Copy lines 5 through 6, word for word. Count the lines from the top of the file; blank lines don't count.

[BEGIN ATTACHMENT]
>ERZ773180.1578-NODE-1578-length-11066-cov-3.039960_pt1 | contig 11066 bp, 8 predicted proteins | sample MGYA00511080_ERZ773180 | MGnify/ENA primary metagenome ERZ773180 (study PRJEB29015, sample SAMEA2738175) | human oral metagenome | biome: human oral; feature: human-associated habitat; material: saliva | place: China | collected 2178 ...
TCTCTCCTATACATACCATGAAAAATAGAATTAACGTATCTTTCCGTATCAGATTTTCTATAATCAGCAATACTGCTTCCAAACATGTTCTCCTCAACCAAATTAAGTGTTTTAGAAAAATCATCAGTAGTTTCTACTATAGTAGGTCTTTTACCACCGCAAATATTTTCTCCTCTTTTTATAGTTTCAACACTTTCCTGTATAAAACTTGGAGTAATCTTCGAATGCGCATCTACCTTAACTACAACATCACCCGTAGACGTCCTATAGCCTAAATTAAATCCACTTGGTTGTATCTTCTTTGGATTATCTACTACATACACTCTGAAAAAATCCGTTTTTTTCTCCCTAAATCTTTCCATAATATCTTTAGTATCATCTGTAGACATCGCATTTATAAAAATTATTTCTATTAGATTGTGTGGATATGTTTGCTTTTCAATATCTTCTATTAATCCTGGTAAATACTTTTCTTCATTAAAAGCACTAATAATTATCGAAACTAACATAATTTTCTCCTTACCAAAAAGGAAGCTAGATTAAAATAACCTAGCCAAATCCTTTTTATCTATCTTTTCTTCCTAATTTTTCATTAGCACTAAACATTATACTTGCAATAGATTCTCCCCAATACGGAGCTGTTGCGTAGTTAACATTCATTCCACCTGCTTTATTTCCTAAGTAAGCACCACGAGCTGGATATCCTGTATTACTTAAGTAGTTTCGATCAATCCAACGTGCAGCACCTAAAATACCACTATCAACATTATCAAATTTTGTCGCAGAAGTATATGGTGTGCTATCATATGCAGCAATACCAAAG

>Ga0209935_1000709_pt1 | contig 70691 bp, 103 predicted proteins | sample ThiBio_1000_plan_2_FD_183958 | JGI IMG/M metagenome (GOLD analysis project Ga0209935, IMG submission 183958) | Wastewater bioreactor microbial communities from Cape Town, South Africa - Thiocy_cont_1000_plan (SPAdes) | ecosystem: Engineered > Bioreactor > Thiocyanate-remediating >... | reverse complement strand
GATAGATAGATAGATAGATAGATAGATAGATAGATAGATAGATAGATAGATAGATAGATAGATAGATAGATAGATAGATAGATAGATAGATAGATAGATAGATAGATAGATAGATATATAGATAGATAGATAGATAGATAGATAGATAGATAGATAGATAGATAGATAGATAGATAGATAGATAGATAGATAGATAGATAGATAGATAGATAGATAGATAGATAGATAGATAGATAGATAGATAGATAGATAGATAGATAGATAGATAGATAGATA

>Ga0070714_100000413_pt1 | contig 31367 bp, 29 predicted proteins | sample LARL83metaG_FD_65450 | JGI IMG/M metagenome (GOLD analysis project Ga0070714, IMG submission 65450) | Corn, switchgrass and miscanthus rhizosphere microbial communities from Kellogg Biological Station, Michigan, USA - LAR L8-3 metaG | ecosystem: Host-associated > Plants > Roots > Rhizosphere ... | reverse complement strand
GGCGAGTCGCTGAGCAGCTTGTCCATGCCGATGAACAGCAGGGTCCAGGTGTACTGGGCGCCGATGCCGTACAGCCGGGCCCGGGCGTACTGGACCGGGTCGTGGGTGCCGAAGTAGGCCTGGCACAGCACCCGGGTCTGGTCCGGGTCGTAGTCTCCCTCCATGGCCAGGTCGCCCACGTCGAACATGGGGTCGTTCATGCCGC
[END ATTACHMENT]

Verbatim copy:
>Ga0070714_100000413_pt1 | contig 31367 bp, 29 predicted proteins | sample LARL83metaG_FD_65450 | JGI IMG/M metagenome (GOLD analysis project Ga0070714, IMG submission 65450) | Corn, switchgrass and miscanthus rhizosphere microbial communities from Kellogg Biological Station, Michigan, USA - LAR L8-3 metaG | ecosystem: Host-associated > Plants > Roots > Rhizosphere ... | reverse complement strand
GGCGAGTCGCTGAGCAGCTTGTCCATGCCGATGAACAGCAGGGTCCAGGTGTACTGGGCGCCGATGCCGTACAGCCGGGCCCGGGCGTACTGGACCGGGTCGTGGGTGCCGAAGTAGGCCTGGCACAGCACCCGGGTCTGGTCCGGGTCGTAGTCTCCCTCCATGGCCAGGTCGCCCACGTCGAACATGGGGTCGTTCATGCCGC